Belfast Telegraph

Stormont needs Katie Hopkins like voters need another undemocratic, cobbled together deal - not in the slightest

By Lindy McDowell

Stormont. There we all were wracking our brains for a solution to the latest impasse and all but giving up hope - and suddenly there steps forward a saviour with all the answers.

Our mistake - silly oul' us - was that we'd always assumed that if it was necessary to engage an outside intermediary to oversee negotiations we'd be looking for someone with proven expertise in political diplomacy and mediation.

Someone with extensive knowledge of, and sensitivity regarding, the nuances of local division. Someone who would command the respect of all parties.

Why didn't we realise that the obvious candidate was a reality TV star with a big gob and a talent for self-promotion?

Katie Hopkins, formerly of The Apprentice (other alumni include 'Jedi' Jim Eastwood and Donald Trump) has graciously offered her views on securing political progress where none exists.

"As an outsider," she says, "what I want to do in Northern Ireland is to get all your politicians in a room together and tell them to stop being such a divisive bunch of idiots and work out how they are going to make it happen."

Heavens! Why didn't any of us think of that?

Possibly because the first big problem has been how to get all of our politicians in a room together...

Also - and I love the arrogance/naïveté of the woman here - a swift lecture from her about our MLAs being "a divisive bunch of idiots" is really going to sort Stormont?

In some ways la Hopkins would seem to have the ideal qualification to intervene. She appears to be non-partisan. Sort of.

Put it this way, just as the Osmonds declared themselves a little bit country, a little bit rock 'n' roll, Katie is a little bit Shinner, a little bit DUP.

In an interview with reporter Leona O'Neill, she says she feels a united Ireland is inevitable. But then she goes on to say she supports the DUP even though, "I find the DUP and our transfer of cash to them was a curious thing".

But before you despatch the membership forms, Gregory, Ms Hopkins adds that she is "increasingly torn" about whether Northern Ireland will remain part of the UK.

She's on firmer ground in terms of whether MLAs should have been pocketing their pay while Stormont has been in shutdown.

"The situation with Stormont is dreadful. Government money is not money, there is only taxpayers' money. Any person who takes any taxpayers' wage and sits at home or doesn't do their job is stealing from the taxpayer."

Here at least, she taps into what is very much widespread public opinion locally.

Hopkins has a new book to flog and presumably didn't want to seem lacking an opinion when questioned about us and our ongoing political quagmire. It would have been Rude (the book's title) not to hazard some brief analysis.

But I think it safe to say that whatever happens here no-one will be falling over themselves to secure her services as political arbiter between DUP and Sinn Fein as they seek a deal.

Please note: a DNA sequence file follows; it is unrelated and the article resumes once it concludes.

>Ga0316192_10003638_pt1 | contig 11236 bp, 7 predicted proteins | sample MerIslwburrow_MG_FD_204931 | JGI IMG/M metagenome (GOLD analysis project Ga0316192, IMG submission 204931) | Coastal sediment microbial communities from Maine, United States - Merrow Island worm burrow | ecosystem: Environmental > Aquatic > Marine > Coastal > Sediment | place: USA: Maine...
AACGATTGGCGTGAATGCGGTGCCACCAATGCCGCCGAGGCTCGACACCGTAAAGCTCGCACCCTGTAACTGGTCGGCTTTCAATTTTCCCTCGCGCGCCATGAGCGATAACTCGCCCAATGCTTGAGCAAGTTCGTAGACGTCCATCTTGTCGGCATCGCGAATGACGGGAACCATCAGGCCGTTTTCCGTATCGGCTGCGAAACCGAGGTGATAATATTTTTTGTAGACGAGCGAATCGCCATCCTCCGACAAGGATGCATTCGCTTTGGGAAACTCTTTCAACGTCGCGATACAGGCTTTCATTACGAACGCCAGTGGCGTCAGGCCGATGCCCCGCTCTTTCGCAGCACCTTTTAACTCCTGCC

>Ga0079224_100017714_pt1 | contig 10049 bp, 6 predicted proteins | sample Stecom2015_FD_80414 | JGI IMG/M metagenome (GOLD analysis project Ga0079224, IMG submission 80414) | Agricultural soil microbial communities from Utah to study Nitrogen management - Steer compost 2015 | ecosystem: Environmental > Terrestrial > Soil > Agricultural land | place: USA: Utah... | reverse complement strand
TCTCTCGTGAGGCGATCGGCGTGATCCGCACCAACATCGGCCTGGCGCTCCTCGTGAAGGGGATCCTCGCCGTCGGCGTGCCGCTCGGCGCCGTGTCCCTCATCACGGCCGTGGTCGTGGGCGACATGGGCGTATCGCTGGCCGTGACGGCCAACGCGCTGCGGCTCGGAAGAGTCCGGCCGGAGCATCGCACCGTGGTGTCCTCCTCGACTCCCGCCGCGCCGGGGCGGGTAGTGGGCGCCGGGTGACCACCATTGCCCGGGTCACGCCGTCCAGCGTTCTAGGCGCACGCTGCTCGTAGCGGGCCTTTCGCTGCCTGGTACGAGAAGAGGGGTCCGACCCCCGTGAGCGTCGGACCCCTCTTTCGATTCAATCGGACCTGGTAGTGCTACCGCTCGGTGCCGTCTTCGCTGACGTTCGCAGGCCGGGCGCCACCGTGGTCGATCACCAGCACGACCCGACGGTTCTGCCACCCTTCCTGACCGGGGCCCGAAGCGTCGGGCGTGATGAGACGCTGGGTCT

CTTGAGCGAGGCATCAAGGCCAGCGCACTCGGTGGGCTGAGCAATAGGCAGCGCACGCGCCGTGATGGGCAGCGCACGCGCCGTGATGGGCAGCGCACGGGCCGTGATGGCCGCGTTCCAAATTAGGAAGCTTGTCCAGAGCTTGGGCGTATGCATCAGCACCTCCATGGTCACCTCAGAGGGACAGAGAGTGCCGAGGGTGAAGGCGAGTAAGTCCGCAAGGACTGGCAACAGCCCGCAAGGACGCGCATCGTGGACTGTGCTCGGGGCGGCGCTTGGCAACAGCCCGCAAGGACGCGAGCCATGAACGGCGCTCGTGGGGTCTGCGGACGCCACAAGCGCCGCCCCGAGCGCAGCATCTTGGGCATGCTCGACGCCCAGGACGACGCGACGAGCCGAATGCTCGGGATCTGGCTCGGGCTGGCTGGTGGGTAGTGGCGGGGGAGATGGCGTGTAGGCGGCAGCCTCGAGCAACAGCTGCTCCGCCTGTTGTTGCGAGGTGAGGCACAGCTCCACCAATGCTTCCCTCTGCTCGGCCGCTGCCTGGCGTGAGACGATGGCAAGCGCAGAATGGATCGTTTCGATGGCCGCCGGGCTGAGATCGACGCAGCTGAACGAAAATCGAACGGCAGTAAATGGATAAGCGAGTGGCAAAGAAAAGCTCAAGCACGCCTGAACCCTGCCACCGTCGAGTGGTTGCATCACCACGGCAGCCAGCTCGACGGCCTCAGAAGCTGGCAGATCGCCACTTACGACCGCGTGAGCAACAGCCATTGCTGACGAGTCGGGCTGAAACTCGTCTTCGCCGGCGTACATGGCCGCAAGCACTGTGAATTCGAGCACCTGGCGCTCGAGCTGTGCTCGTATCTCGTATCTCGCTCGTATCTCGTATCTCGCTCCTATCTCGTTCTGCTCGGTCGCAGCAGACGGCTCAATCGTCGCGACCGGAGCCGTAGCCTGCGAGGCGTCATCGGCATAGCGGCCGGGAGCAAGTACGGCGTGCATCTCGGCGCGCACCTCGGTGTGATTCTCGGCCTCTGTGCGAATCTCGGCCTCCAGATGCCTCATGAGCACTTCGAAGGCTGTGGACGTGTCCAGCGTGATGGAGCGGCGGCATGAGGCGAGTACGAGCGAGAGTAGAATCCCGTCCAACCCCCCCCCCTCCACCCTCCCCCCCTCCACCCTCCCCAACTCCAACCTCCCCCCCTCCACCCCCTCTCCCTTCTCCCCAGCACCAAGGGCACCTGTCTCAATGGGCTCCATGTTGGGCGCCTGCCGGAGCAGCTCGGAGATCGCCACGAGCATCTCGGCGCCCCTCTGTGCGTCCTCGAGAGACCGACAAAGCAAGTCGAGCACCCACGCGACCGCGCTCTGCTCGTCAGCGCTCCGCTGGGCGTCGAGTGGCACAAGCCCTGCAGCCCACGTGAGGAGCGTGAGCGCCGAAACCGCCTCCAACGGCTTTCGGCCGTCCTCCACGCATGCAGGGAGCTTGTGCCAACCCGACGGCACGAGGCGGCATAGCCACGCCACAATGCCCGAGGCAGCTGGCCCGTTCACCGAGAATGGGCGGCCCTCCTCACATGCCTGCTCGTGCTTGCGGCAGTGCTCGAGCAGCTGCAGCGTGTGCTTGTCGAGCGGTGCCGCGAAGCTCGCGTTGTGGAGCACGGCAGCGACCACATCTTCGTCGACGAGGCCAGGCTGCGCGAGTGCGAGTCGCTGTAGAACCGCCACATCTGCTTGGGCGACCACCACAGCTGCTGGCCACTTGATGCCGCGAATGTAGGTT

Here's the thing though... why should any of us pliantly accept they should be doing any deal whatsoever - outside of Stormont? A deal that necessarily involves zero transparency in the negotiation stages and which excludes all members of other elected parties.

This is an aberration of democratic process.

It's the politics of huff and strunt and 'I'm not speaking to you' being afforded precedence over mature, open debate, which we're always being told - by all sides - is the only way forward.

It's not as if we, the punters will get any say in any deal that may be reached.

And lunatic as it is that we're now being proffered political advice from a megamouth who doesn't know her impasse from her elbow, how daft are we the voters, that we allow this to continue in our name?

If it was happening elsewhere we'd be holding candlelit vigils outside City Hall to protest.

The entire electorate here, not least that part of it which voted for those parties not involved in the current standoff, is effectively being denied representation by those who are being paid well to represent them.

I'm surprised there hasn't already been a test case to the High Court.

Humbling of Hollywood is not before time

The torrent of allegations against Hollywood stars like Kevin Spacey (left) continues amid some belated soul-searching from Tinseltown. According to an insider: "This will change Hollywood forever." Good. As well as changing a culture which permitted and enabled sexual abuse of the young and vulnerable, any chance that it might also lead to a toning down of the luvvie lecturing? One of the most sickening aspects has been how so many of those now being outed for their vile behaviour (and their cheerleaders too) previously got on as though they'd been ordained by Oscar.

Got a gong, thought they were God. Too much to hope now for some Hollywood humility?

Wildlife shows just leave me feeling Blue

I'm ashamed to say that I still haven't watched a single episode of Blue Planet II (left) and all that fabulous underwater action. I've watched a few clips, but not yet a full show.

I blame my da. When we were wee and wanted to watch educational, informative stuff on television like The Waltons or The Flintstones, he made us switch over to wildlife documentaries.

"Sit there and you might learn something," he'd say.

What I did learn was that I didn't like wildlife shows. This, sadly, has stayed with me. I still prefer trashy TV.

In that one respect, like Sir David Attenborough, I plumb the depths.

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